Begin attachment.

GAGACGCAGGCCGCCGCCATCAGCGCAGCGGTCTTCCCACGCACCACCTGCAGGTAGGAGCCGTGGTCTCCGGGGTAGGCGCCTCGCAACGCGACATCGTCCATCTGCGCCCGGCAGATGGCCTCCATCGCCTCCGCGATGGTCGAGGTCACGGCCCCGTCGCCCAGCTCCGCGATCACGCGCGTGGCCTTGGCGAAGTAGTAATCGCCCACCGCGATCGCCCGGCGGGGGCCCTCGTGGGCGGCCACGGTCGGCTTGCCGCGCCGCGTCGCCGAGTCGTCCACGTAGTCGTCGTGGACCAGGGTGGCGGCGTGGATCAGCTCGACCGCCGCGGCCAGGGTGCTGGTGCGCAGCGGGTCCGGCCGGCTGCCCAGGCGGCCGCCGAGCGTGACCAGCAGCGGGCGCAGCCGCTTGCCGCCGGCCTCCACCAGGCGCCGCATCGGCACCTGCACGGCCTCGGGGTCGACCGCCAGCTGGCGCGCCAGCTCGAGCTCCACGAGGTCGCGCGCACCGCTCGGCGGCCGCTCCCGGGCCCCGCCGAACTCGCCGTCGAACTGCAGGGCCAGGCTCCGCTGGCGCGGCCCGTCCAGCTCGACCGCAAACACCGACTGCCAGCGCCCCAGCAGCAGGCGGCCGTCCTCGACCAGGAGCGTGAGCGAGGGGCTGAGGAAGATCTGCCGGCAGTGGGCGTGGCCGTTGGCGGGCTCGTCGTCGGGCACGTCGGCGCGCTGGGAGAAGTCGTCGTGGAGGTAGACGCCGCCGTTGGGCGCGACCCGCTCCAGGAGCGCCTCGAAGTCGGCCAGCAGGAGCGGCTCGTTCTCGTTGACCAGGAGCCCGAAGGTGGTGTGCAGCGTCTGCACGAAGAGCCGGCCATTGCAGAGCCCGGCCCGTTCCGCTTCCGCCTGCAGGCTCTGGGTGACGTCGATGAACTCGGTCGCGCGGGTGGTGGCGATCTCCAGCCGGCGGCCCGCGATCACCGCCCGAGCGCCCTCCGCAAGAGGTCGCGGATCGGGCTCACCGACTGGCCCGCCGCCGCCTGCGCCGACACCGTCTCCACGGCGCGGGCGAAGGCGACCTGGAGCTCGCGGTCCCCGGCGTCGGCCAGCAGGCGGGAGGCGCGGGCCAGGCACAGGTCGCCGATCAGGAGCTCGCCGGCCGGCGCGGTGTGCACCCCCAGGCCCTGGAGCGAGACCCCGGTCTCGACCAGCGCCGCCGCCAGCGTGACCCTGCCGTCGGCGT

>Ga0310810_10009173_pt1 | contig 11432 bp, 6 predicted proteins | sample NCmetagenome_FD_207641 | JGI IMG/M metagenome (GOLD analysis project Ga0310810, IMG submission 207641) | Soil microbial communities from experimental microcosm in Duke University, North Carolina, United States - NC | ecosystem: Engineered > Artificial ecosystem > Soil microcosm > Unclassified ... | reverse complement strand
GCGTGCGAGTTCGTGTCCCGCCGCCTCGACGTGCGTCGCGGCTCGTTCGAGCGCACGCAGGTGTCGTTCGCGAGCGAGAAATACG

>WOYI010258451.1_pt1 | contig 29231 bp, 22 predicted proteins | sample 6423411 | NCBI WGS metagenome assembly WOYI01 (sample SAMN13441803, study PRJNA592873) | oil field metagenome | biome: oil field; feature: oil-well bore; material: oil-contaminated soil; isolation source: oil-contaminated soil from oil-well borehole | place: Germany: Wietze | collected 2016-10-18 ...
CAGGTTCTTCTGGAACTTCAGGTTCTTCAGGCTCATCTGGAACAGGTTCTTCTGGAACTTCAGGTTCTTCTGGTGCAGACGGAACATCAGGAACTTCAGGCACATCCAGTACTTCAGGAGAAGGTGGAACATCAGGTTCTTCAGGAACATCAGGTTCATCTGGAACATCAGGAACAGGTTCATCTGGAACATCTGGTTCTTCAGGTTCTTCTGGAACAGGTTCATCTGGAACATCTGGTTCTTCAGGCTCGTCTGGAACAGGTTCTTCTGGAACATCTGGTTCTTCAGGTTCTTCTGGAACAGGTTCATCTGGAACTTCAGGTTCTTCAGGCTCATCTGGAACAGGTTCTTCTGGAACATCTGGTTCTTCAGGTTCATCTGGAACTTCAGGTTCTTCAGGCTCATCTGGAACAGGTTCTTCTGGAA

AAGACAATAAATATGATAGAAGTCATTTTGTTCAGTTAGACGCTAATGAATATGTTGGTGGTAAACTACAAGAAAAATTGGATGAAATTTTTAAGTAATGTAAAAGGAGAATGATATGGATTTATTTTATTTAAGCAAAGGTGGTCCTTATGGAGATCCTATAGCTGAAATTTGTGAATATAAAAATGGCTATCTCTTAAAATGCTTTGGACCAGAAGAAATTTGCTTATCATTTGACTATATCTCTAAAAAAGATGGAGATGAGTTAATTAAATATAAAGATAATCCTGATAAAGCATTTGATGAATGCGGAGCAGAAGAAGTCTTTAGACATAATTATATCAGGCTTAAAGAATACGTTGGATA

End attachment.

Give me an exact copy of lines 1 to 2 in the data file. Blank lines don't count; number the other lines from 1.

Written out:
GAGACGCAGGCCGCCGCCATCAGCGCAGCGGTCTTCCCACGCACCACCTGCAGGTAGGAGCCGTGGTCTCCGGGGTAGGCGCCTCGCAACGCGACATCGTCCATCTGCGCCCGGCAGATGGCCTCCATCGCCTCCGCGATGGTCGAGGTCACGGCCCCGTCGCCCAGCTCCGCGATCACGCGCGTGGCCTTGGCGAAGTAGTAATCGCCCACCGCGATCGCCCGGCGGGGGCCCTCGTGGGCGGCCACGGTCGGCTTGCCGCGCCGCGTCGCCGAGTCGTCCACGTAGTCGTCGTGGACCAGGGTGGCGGCGTGGATCAGCTCGACCGCCGCGGCCAGGGTGCTGGTGCGCAGCGGGTCCGGCCGGCTGCCCAGGCGGCCGCCGAGCGTGACCAGCAGCGGGCGCAGCCGCTTGCCGCCGGCCTCCACCAGGCGCCGCATCGGCACCTGCACGGCCTCGGGGTCGACCGCCAGCTGGCGCGCCAGCTCGAGCTCCACGAGGTCGCGCGCACCGCTCGGCGGCCGCTCCCGGGCCCCGCCGAACTCGCCGTCGAACTGCAGGGCCAGGCTCCGCTGGCGCGGCCCGTCCAGCTCGACCGCAAACACCGACTGCCAGCGCCCCAGCAGCAGGCGGCCGTCCTCGACCAGGAGCGTGAGCGAGGGGCTGAGGAAGATCTGCCGGCAGTGGGCGTGGCCGTTGGCGGGCTCGTCGTCGGGCACGTCGGCGCGCTGGGAGAAGTCGTCGTGGAGGTAGACGCCGCCGTTGGGCGCGACCCGCTCCAGGAGCGCCTCGAAGTCGGCCAGCAGGAGCGGCTCGTTCTCGTTGACCAGGAGCCCGAAGGTGGTGTGCAGCGTCTGCACGAAGAGCCGGCCATTGCAGAGCCCGGCCCGTTCCGCTTCCGCCTGCAGGCTCTGGGTGACGTCGATGAACTCGGTCGCGCGGGTGGTGGCGATCTCCAGCCGGCGGCCCGCGATCACCGCCCGAGCGCCCTCCGCAAGAGGTCGCGGATCGGGCTCACCGACTGGCCCGCCGCCGCCTGCGCCGACACCGTCTCCACGGCGCGGGCGAAGGCGACCTGGAGCTCGCGGTCCCCGGCGTCGGCCAGCAGGCGGGAGGCGCGGGCCAGGCACAGGTCGCCGATCAGGAGCTCGCCGGCCGGCGCGGTGTGCACCCCCAGGCCCTGGAGCGAGACCCCGGTCTCGACCAGCGCCGCCGCCAGCGTGACCCTGCCGTCGGCGT

>Ga0310810_10009173_pt1 | contig 11432 bp, 6 predicted proteins | sample NCmetagenome_FD_207641 | JGI IMG/M metagenome (GOLD analysis project Ga0310810, IMG submission 207641) | Soil microbial communities from experimental microcosm in Duke University, North Carolina, United States - NC | ecosystem: Engineered > Artificial ecosystem > Soil microcosm > Unclassified ... | reverse complement strand